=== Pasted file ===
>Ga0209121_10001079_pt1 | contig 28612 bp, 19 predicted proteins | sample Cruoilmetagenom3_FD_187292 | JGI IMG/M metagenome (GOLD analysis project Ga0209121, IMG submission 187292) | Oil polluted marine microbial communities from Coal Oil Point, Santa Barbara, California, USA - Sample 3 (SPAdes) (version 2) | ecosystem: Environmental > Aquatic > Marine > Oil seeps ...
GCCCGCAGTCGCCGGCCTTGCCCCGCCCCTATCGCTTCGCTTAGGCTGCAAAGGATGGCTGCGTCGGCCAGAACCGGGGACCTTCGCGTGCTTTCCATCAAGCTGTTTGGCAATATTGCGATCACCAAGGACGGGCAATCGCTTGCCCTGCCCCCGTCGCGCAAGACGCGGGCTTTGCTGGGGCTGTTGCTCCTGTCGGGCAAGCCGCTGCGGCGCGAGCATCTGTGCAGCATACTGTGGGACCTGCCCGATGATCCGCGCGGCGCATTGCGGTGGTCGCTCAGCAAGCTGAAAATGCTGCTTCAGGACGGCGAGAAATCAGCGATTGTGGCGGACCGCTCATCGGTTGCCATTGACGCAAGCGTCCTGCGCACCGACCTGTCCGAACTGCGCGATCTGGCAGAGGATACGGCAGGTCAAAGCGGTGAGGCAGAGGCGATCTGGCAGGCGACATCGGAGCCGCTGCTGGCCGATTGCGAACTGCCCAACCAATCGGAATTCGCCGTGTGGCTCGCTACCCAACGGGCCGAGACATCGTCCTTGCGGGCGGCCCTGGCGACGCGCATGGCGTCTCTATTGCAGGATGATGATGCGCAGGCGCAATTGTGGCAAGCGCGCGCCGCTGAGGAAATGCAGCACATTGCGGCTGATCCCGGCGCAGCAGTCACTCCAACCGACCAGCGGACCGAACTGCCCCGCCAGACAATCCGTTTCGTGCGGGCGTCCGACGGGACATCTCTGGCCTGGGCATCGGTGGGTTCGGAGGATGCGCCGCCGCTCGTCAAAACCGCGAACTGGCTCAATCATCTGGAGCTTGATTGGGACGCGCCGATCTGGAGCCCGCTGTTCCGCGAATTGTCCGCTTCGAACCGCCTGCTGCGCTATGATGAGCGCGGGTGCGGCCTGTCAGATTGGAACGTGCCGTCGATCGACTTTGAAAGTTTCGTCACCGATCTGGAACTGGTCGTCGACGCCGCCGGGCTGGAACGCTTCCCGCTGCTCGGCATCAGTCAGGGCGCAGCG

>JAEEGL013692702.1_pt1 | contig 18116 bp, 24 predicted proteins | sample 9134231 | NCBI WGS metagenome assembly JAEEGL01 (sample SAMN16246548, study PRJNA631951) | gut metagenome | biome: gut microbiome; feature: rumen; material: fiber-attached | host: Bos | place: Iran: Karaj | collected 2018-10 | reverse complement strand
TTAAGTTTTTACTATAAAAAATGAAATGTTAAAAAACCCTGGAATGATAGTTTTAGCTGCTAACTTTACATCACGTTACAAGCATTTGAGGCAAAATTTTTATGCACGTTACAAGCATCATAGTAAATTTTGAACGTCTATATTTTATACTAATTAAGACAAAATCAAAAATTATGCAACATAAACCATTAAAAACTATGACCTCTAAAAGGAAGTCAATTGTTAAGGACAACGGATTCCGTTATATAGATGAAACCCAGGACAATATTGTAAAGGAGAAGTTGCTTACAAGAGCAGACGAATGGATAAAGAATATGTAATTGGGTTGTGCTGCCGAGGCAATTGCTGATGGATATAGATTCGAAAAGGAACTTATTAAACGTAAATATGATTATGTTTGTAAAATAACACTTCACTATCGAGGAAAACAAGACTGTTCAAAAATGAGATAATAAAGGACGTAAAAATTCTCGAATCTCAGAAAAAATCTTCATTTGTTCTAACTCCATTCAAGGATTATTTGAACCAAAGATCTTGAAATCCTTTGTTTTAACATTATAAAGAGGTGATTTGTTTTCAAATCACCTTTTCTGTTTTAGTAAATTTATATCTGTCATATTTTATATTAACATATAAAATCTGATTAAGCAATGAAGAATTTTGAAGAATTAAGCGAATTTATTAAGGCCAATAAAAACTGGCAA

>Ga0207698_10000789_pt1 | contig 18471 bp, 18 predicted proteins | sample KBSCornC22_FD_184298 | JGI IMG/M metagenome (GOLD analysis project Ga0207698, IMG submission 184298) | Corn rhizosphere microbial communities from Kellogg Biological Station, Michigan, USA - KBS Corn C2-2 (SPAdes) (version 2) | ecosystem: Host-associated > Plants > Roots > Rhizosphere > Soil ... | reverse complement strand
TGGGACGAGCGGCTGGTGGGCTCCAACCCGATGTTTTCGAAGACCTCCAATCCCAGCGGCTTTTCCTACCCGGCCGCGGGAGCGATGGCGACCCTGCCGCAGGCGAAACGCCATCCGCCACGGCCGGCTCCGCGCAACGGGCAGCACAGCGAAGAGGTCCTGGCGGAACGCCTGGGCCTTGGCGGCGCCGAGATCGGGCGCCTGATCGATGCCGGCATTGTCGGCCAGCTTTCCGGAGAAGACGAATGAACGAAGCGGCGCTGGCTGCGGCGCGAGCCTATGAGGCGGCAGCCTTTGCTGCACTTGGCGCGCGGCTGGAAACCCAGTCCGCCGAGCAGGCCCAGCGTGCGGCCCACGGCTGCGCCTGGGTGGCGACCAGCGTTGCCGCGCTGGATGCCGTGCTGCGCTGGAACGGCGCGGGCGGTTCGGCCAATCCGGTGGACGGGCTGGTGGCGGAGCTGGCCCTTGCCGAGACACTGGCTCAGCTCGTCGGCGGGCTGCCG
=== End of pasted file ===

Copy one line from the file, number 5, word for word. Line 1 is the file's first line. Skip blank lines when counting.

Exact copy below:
>Ga0207698_10000789_pt1 | contig 18471 bp, 18 predicted proteins | sample KBSCornC22_FD_184298 | JGI IMG/M metagenome (GOLD analysis project Ga0207698, IMG submission 184298) | Corn rhizosphere microbial communities from Kellogg Biological Station, Michigan, USA - KBS Corn C2-2 (SPAdes) (version 2) | ecosystem: Host-associated > Plants > Roots > Rhizosphere > Soil ... | reverse complement strand